Human rights groups slam Afghanistan over spate of executions
Human rights groups have slammed Afghanistan for hanging six prisoners, bringing the number of executions to 14 in the past two days.
They condemned the hangings as cruel and inhuman, and also raised concerns about the safety of some of the convictions.
Officials told the BBC that those hanged were criminals, not militants linked to the Taliban or Al-Qaeda, and most of them had been found guilty of serious offences including rape as well as "crimes against the people, especially women and children".
According to the report, President Hamid Karzai's spokesperson claimed that he had approved the executions.
However, in wake of the hangings, Human Rights Watch Asia Director Brad Adams said that the eight hangings were "a terrible step backwards for Afghanistan", and called on the president to stop future executions.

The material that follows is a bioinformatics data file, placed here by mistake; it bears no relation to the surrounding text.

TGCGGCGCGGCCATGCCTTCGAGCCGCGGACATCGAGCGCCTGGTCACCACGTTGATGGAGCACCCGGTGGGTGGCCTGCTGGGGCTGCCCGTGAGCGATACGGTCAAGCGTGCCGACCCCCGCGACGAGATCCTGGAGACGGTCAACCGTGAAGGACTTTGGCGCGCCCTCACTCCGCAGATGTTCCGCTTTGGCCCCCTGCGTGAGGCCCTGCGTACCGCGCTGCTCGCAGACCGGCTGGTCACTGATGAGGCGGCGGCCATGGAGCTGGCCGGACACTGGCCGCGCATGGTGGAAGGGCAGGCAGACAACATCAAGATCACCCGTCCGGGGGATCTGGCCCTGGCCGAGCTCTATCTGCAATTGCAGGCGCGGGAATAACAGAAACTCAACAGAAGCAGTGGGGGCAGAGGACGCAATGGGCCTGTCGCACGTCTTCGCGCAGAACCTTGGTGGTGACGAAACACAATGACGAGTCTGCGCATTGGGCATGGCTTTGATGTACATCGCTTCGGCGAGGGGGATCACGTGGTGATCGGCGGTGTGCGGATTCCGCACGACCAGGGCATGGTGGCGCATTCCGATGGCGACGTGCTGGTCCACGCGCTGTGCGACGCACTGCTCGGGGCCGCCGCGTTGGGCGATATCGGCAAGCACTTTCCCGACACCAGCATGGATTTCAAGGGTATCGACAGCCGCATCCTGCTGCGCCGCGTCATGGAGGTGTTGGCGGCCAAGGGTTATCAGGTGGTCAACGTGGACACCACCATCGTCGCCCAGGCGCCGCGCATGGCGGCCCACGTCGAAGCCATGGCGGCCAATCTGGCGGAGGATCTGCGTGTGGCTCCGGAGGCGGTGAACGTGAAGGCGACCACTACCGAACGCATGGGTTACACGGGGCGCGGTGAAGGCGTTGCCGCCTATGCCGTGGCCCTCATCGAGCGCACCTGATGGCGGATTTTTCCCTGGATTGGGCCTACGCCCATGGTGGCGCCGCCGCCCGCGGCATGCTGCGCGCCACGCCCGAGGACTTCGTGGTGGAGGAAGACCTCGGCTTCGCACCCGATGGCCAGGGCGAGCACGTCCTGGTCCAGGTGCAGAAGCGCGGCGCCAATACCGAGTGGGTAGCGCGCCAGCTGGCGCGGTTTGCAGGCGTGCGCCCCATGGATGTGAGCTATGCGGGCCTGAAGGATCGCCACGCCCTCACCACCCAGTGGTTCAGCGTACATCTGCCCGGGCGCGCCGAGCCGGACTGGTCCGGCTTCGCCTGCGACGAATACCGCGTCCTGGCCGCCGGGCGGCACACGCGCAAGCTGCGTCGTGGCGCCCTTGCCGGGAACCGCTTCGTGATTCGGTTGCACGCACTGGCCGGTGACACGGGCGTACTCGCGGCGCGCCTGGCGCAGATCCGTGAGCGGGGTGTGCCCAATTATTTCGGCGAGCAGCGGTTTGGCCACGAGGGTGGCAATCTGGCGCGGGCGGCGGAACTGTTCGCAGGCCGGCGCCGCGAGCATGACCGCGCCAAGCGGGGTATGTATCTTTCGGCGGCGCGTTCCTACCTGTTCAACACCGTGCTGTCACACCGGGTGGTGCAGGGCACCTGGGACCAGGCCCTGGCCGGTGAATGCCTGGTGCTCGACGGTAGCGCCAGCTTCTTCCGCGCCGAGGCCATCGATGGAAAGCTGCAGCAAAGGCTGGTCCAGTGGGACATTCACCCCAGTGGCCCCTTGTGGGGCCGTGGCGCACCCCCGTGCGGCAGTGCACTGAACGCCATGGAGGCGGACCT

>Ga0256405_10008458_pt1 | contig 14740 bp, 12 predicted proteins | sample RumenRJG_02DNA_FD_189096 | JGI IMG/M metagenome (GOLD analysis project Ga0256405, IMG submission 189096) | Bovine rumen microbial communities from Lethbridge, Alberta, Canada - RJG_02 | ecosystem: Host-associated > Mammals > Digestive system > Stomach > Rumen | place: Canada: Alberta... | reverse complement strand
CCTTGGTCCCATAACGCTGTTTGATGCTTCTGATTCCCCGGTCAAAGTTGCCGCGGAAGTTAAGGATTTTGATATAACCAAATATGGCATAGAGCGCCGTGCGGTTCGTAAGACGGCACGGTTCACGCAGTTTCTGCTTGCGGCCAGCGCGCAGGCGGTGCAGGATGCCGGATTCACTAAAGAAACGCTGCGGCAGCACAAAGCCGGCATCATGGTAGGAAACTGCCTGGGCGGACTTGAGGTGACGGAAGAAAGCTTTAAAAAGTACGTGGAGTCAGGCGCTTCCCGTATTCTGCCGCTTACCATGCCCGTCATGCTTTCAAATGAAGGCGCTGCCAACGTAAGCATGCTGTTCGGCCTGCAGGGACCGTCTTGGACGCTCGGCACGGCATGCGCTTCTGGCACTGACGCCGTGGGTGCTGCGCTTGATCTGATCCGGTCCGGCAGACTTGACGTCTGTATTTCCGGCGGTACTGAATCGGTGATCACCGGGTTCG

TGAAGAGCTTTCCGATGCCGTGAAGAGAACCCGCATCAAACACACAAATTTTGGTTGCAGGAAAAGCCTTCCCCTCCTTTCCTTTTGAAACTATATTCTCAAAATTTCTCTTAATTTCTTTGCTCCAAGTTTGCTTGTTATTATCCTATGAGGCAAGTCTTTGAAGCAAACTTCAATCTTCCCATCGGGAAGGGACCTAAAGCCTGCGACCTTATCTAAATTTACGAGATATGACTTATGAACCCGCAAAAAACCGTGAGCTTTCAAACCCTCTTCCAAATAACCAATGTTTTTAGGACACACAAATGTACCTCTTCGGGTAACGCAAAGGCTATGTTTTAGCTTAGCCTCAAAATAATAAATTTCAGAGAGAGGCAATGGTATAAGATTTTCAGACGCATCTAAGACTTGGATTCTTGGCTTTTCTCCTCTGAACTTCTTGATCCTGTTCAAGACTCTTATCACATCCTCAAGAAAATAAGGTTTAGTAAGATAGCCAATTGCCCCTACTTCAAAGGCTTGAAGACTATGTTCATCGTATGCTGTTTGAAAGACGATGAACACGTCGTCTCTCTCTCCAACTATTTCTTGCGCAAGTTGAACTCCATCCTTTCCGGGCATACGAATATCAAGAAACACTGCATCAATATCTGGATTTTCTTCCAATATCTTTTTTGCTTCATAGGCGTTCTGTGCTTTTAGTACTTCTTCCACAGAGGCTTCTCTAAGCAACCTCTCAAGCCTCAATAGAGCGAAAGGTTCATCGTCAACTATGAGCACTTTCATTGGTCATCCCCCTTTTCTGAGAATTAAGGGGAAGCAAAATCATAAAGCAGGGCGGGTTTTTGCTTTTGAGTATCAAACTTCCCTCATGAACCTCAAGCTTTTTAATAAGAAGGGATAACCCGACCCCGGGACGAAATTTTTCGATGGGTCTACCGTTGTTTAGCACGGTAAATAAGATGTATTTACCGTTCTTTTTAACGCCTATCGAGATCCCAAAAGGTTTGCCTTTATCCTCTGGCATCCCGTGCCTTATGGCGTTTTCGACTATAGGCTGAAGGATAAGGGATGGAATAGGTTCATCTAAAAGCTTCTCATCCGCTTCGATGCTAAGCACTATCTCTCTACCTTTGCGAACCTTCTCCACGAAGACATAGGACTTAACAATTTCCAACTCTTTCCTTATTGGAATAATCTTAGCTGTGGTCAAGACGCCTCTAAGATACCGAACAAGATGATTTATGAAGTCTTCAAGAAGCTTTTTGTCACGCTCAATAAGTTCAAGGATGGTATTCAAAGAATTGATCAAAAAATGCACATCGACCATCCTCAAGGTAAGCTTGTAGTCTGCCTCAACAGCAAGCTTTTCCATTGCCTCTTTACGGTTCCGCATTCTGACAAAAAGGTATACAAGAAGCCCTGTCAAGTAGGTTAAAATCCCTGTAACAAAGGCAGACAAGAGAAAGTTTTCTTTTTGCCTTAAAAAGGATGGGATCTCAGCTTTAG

"The death penalty is an act of cruelty that should never be used," Adams said.
Amnesty International Asia-Pacific Deputy Director Polly Truscott also said the hangings were "the ultimate form of cruel and inhuman punishment".
"Detainees are frequently tortured into confessions and relied on by a judiciary that has little to no independence... There is simply no guarantee of a fair trial," she said.